“Ultimately the easiest way for the government to keep the risk of food inflation down is to allow food to come in from some countries that don’t have the same high standards. Because ultimately they won’t have as much cost in the supply chain.”
From lab-made milk to butter shortages, our annual definitive guide to the dairy category is full of insight and analysis on the latest trends shaping the industry. This year, The Dairymen will explore how the UK’s exit from the EU will affect British dairy, and ask how the industry can make sure it is prepared to tackle the supply chain pressures it might bring, as well as making the most of potential new export markets.
Carina is responsible for running and developing The Grocer’s digital operations. She commissions high-quality digital journalism from our award-winning editorial team and thought-provoking comment from industry players.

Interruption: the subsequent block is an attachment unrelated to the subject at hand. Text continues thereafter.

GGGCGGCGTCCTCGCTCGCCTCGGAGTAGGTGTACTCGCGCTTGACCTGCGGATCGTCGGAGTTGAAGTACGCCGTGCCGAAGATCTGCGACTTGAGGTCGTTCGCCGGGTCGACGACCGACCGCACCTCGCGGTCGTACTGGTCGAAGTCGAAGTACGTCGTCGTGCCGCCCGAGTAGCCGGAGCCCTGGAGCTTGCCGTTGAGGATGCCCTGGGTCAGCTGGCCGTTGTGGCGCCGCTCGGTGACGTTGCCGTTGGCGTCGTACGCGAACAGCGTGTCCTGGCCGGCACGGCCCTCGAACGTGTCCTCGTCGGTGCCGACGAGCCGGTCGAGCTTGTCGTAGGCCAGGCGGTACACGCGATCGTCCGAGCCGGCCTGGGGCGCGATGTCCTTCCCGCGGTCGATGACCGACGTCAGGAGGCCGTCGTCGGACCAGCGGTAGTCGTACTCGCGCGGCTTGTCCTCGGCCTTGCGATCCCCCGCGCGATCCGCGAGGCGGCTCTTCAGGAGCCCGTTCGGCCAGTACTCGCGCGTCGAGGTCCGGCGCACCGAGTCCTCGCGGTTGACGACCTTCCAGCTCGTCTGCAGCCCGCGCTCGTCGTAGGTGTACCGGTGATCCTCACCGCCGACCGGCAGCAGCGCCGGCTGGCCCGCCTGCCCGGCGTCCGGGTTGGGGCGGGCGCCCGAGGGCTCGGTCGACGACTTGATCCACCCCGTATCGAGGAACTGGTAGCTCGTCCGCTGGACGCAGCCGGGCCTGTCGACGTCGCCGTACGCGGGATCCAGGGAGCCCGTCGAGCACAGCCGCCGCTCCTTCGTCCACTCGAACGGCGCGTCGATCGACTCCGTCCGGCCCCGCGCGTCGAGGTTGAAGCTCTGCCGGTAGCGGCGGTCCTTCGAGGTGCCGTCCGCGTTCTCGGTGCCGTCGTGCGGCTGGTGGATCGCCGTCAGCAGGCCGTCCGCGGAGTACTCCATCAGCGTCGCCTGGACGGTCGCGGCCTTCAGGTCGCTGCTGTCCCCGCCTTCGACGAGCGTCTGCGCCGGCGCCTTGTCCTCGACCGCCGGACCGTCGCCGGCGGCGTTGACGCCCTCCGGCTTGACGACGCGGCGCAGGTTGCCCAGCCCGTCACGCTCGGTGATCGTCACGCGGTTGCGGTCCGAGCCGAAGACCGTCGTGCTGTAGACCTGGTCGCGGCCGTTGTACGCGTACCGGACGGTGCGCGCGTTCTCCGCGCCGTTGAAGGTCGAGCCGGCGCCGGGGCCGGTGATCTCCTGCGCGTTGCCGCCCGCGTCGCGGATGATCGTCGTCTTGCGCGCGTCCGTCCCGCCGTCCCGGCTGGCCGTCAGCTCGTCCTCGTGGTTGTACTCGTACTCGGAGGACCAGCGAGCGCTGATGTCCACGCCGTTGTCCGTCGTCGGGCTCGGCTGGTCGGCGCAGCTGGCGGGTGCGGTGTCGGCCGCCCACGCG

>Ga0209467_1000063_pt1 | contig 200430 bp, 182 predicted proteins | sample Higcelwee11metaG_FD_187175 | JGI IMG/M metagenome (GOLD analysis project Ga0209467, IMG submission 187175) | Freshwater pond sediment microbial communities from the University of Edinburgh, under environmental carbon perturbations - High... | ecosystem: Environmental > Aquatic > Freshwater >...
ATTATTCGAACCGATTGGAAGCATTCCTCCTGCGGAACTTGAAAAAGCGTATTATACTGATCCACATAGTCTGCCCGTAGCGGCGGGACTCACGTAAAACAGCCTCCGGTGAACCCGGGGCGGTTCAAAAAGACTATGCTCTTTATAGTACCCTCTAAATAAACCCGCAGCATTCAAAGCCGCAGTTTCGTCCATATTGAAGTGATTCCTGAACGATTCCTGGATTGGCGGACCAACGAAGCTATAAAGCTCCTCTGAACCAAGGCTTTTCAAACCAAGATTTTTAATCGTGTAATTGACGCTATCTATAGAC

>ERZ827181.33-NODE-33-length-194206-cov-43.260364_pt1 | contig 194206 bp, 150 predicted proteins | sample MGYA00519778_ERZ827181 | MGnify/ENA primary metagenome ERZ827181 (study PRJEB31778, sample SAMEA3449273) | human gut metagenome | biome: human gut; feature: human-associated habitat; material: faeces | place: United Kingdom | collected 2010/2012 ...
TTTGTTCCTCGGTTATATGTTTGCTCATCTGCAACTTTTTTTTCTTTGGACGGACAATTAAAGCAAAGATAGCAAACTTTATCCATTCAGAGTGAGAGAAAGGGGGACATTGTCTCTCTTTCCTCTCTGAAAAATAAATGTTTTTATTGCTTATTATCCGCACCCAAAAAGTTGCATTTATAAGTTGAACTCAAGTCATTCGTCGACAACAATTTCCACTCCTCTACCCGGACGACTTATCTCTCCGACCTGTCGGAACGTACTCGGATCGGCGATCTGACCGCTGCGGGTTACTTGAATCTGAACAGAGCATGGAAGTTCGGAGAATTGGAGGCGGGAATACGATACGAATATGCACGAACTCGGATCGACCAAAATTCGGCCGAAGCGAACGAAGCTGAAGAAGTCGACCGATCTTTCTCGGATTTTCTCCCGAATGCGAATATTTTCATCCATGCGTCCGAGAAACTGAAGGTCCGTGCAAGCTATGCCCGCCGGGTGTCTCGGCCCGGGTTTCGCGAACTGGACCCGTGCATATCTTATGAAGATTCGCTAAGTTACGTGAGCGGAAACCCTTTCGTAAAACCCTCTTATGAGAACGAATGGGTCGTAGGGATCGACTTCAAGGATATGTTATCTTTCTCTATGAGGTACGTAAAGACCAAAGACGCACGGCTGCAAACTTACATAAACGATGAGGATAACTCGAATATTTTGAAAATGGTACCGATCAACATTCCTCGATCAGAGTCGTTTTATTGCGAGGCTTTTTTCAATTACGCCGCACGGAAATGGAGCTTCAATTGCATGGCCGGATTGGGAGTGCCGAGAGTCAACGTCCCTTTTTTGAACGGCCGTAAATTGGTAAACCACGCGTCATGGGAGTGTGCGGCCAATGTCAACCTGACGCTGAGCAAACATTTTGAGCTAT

Having joined The Grocer as fresh foods editor in 2015, Carina was also previously buying & supplying editor and managing editor of the title. With over 14 years' experience in B2B journalism, she specialises in food supply chain issues including sustainability, commodities, animal welfare, food fraud and workers' rights. She has also written extensively about consumer trends, health, merchandising and product development. Prior to joining The Grocer, she was acting editor on BigHospitality.co.uk and deputy editor of Meat Trades Journal and Globalmeatnews.com. During her career as a journalist, Carina has made appearances on radio, TV, conferences and webinars, as well as being interviewed by national newspapers on food-related issues. She was a judge at the PPA 30 Under 30 awards in 2021. Follow Carina on Twitter: @CarinaPerkins